Essay: Some Thoughts On Climbing John Race - Base Camp Wed, April 18, 2001 5:00AM
My view of Everest is shaped by the fact that I have spent the past 12 years guiding people up big mountains. I guide because it offers a good balance between time in the mountains and a high likely hood of being able to climb full-time for a lifetime. A few weeks or months in the mountains are such a simple existence that I return more able to gracefully negotiate the modern world.
Over the years I have had my share of epics and close calls, but adrenaline is not what keeps me coming back. I am comfortable with the risks involved, and not a stranger to dealing with fear, but the bottom line is that I donít see much value in dying in the mountains. As part of this relationship with risk I spend my time teaching people the basics of climbing and making summits possible for people who have not dedicated their lives to climbing.
In 1994 I reached 28,200 on the North Ridge while trying to help a friend and climber, Mike Rheinberger, who had spent the night on the summit after reaching the top just before dark. His bold, but reckless climb put his life on the line, yet I left Everest convinced that I had somehow not done enough to save him. Over time I managed to forgive myself when I realized he had the ability to make his own decisions. Mikeís death killed some of the romance of Everest for me, but it also inspired me to make better use of my time out of the mountains.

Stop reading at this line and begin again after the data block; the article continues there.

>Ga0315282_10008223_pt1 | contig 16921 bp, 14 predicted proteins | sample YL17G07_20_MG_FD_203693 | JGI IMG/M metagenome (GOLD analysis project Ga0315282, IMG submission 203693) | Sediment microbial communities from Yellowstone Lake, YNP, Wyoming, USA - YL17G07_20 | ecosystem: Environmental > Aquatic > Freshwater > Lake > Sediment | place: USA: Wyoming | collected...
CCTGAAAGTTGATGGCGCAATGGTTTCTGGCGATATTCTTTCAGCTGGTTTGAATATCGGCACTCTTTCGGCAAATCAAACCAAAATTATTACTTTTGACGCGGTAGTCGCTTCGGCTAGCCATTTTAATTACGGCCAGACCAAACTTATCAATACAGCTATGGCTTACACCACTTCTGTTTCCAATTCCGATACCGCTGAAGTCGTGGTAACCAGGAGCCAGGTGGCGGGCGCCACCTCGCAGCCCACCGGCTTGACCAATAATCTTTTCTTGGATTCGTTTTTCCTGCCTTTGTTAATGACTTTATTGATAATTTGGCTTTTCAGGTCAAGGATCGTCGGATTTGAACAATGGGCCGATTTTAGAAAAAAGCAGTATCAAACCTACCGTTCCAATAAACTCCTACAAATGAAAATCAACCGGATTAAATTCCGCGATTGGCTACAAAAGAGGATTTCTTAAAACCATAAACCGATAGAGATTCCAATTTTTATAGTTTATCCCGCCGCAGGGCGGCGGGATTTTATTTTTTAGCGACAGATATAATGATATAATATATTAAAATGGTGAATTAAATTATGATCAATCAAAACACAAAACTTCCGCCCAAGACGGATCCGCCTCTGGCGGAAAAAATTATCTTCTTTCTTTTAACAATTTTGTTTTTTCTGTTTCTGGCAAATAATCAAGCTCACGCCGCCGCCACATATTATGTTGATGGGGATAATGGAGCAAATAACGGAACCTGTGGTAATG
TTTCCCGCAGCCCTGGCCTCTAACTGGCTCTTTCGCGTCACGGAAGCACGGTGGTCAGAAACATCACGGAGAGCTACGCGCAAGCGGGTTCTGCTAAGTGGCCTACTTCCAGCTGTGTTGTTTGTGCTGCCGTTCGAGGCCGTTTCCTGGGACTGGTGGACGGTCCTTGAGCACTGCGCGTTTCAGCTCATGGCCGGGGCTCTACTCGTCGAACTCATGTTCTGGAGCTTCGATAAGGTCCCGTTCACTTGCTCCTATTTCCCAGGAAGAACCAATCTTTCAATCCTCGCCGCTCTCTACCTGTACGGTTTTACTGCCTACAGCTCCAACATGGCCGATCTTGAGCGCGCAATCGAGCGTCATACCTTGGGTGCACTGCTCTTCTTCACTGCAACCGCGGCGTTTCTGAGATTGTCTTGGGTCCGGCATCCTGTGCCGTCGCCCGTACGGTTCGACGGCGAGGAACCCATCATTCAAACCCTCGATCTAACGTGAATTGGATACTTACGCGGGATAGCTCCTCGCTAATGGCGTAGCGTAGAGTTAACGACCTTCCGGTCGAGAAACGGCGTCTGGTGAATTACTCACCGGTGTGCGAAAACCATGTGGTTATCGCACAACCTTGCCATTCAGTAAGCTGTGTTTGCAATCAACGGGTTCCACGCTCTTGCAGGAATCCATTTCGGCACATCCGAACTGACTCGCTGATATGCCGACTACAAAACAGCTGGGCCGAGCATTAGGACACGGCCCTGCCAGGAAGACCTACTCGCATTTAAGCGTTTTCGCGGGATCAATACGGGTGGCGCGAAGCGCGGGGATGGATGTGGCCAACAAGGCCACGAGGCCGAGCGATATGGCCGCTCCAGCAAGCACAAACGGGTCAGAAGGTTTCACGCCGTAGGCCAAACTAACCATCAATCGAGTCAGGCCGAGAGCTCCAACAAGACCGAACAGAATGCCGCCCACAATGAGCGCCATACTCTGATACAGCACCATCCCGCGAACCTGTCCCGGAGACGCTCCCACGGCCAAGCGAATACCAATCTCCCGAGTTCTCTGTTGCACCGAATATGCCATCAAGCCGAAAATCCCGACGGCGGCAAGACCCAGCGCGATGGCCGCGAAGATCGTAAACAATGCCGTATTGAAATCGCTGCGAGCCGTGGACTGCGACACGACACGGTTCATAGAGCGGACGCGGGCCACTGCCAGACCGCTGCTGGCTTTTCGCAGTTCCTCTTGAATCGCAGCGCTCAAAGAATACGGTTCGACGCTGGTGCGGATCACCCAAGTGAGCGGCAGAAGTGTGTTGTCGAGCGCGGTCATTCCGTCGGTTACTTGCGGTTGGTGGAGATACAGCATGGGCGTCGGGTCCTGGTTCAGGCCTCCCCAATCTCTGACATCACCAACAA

When I sat at 28,200 wrestling with the decision to turn around I had a few moments to ponder the more important parts of life back home. The list was clear. 1. To be close to your family. 2. To spend your time doing fulfilling work 3. To commit to living in a specific place. What did not make the list was owning a big house, an expensive car, or any of the other luxuries that American life can provide. I was not opposed to these things, but the pursuit of these things at the expense of the three more important items seemed to tip life out of balance. On Everest things were so clearly "out of balance" that I was able to focus on what a balance would look like. Communicating this balance became the focus of my guiding. I returned from Everest to start a program for young climbers called the Northwest Mountain School.
Without my Everest experience I would have never had the perspective to form the Northwest Mountain School. Climbing on Everest has changed in many ways since the 1920ís. There are more people, more deaths, more garbage, and most parties donít do much to push the climbing standards beyond previous standards. Despite these pressures, Everest still maintains its integrity, and the mountain still positively and profoundly affects those who spend time here. Reaching the summit would be great, but making it home in one piece remains my main objective. I hope to arrive home with a few morsels of new insight gained from the mountain.